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Coffee initiative gains steam

By Matthew Artz
Friday September 20, 2002


Coffee activists officially kicked off a campaign Wednesday backing a November ballot measure that would ban the sale of some of the city’s finest and cheapest brewed coffee. 

If passed by voters, the initiative would require all Berkeley merchants – from the trendiest cafe to the dingiest gas station – to sell only environmentally and small farmer friendly types of coffee. 

Initially scoffed at as a quintessentially-Berkeley attempt to save the world, Rick Young, the initiative’s author, says his idea has gained steam. 

“People are becoming more aware of what is happening to coffee farmers,” Young told about 70 supporters. 

Young’s initiative would outlaw the sale of brewed coffee that is not certified organic, shade grown or Fair Trade.  

Such politically responsible brews constitute about 1 percent of the U.S. market.  

Young is hoping his initiative will turn the tide against malicious corporate producers that threaten the livelihood of millions of coffee farmers in Latin America, Africa and Asia. During the last 30 years, coffee conglomerates have clear-cut rain forests to overproduce coffee beans, he said. Consequently the price paid per pound to independent growers has plummeted from $1.20 in 1999 to about 50 cents today, which Young says is not enough for them to fight off the advance of corporate producers. 

Under the initiative, Berkeley stores must buy coffee that was grown without the use of chemicals, in a shady field or purchased under trade rules in which a nonprofit organization pays the farmer an above-market price.  

Young said that Berkeley coffee drinkers will not have to sacrifice taste or price to help the farmers. 

“The cost might go up pennies a cup at most,” said Young. Since most Berkeley coffee drinkers prefer pricey high-end coffee, he said, the price difference would be negligible. However, diners and convenience stores that usually brew store-bought brands would have to raise their prices more significantly.  

Asked about the loss of variety, Young said that although some coffee drinkers would no longer be able to buy their favorite brand at a Berkeley shop, the law would encourage the sale of new coffee varieties that taste just as good.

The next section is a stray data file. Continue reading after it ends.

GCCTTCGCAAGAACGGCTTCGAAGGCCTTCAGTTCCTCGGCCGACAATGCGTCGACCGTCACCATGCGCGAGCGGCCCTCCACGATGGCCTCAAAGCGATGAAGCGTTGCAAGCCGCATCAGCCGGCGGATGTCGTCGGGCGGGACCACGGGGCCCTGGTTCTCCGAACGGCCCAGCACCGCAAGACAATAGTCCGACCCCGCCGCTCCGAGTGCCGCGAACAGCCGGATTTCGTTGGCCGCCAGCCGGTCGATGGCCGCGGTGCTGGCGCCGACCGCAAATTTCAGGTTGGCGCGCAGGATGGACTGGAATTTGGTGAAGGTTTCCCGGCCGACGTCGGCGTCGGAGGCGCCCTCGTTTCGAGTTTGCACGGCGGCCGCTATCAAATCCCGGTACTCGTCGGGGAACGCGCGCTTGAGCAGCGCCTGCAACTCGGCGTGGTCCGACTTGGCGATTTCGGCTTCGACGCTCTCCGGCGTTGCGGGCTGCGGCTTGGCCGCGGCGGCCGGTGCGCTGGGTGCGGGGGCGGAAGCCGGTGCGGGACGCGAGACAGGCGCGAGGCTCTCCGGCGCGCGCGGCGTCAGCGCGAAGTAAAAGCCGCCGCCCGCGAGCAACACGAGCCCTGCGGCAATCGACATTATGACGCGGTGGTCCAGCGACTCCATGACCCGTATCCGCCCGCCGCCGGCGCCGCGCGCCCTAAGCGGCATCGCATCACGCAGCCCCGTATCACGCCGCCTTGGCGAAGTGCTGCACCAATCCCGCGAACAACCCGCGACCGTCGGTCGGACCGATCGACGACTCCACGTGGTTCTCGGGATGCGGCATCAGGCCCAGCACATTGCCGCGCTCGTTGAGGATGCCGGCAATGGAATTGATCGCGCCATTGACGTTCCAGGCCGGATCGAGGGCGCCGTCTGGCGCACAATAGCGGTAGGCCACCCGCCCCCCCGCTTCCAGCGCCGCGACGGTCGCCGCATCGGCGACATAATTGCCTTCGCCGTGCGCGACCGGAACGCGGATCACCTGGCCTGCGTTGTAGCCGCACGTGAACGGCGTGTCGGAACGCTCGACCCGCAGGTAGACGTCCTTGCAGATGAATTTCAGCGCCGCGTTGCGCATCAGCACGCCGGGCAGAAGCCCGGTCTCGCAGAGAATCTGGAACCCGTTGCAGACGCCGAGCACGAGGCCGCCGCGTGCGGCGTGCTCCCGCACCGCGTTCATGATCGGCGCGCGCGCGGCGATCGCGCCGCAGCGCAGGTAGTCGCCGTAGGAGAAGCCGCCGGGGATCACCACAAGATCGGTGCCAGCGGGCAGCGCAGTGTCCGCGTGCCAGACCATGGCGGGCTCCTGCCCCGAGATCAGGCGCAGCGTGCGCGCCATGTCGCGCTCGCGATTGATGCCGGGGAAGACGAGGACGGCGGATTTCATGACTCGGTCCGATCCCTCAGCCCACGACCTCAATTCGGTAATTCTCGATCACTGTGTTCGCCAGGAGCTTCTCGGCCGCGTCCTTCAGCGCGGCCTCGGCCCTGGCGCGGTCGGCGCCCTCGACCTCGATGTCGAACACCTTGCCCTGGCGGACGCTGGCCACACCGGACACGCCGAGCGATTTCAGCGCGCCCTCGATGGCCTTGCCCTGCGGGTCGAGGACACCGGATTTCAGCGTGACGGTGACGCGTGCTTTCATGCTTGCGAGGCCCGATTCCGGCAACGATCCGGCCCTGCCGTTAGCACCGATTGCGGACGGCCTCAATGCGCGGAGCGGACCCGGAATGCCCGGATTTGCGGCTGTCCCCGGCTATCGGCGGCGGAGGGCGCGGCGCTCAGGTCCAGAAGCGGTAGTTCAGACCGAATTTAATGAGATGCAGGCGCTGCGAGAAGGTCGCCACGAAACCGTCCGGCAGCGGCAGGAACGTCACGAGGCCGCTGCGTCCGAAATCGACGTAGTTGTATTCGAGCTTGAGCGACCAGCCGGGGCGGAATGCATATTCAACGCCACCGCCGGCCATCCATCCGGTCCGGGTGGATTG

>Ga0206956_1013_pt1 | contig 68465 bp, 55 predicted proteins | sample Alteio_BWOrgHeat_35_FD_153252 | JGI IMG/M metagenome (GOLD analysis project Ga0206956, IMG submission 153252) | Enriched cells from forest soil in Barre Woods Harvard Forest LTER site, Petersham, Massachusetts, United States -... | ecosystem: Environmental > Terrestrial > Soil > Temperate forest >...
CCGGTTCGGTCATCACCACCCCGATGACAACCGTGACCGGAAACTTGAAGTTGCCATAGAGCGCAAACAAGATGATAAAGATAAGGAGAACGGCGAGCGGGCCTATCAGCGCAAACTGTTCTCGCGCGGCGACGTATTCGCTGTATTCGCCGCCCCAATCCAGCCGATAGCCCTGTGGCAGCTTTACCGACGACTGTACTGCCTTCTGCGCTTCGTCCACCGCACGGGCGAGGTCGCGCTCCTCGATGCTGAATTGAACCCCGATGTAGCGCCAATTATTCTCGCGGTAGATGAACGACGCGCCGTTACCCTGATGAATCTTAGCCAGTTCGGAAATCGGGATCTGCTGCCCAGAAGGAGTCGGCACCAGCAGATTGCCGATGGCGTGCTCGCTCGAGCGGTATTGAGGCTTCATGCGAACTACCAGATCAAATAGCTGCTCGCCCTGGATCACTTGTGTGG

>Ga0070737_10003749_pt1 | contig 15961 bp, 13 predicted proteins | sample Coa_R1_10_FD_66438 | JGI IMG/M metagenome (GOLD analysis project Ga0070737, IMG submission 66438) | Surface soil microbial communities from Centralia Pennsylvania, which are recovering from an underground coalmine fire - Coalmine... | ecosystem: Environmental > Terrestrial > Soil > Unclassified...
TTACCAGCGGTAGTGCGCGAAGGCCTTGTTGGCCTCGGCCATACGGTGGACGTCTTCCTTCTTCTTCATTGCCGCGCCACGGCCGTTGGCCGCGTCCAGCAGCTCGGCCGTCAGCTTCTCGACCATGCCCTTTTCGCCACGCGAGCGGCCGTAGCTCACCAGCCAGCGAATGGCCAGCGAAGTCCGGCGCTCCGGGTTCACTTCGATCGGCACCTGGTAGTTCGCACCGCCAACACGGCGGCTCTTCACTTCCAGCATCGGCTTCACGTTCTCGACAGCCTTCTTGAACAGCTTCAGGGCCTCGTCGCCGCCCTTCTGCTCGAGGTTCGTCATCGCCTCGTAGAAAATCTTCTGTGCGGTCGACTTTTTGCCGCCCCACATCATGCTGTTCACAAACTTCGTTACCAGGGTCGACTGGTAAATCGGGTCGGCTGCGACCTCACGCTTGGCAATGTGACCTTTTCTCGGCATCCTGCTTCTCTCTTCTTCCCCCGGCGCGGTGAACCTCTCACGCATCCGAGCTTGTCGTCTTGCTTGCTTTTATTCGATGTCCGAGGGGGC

Young’s opponents, however, who include nearly all Berkeley coffee merchants, say that his price estimates are off and his politics are misguided. 

Dorothee Mitrani-Bell, a Berkeley restaurant owner, said that because she buys less coffee than a cafe, she would have to charge 75 cents more for a cup of certified coffee. She said she would be willing to offer customers a choice but fears a customer backlash if she is forced to switch brands. 

“I’m all for organic, but they’re going to say ‘You’re snotty’ because you only serve expensive coffee.” she said. 

Opponents say that in addition to hurting Berkeley businesses, the initiative would hurt the very farmers Young is trying to protect. According to Krystell Guzman, director of coffee programs for Jeremiah’s Pick Coffee, 85 percent of coffee sold in the United States is grown by small farmers. To become certified organic, shade-grown or Fair Trade these farmers are often at the mercy of indiscriminate certifiers who can take up to a year to review the farm and often charge as much as $50.  

Young, on the other hand, says that certification is free to farmers. 

Guzman added that gourmet coffee roasters such as Peet’s and Jeremiah Pick Coffee already pay farmers higher than market price to ensure they can afford to make quality beans.  

“The initiative is based on an ignorance of the real coffee market,” Guzman said. “The emphasis should shift to the Maxwell Houses which don’t pay a fair price.” 

The initiative includes penalties of a $100 fine and six months in jail for offenders. Young said the penalties are standard for any misdemeanor. He added that the city could enforce the law by having health inspectors check coffee bags during regular inspections.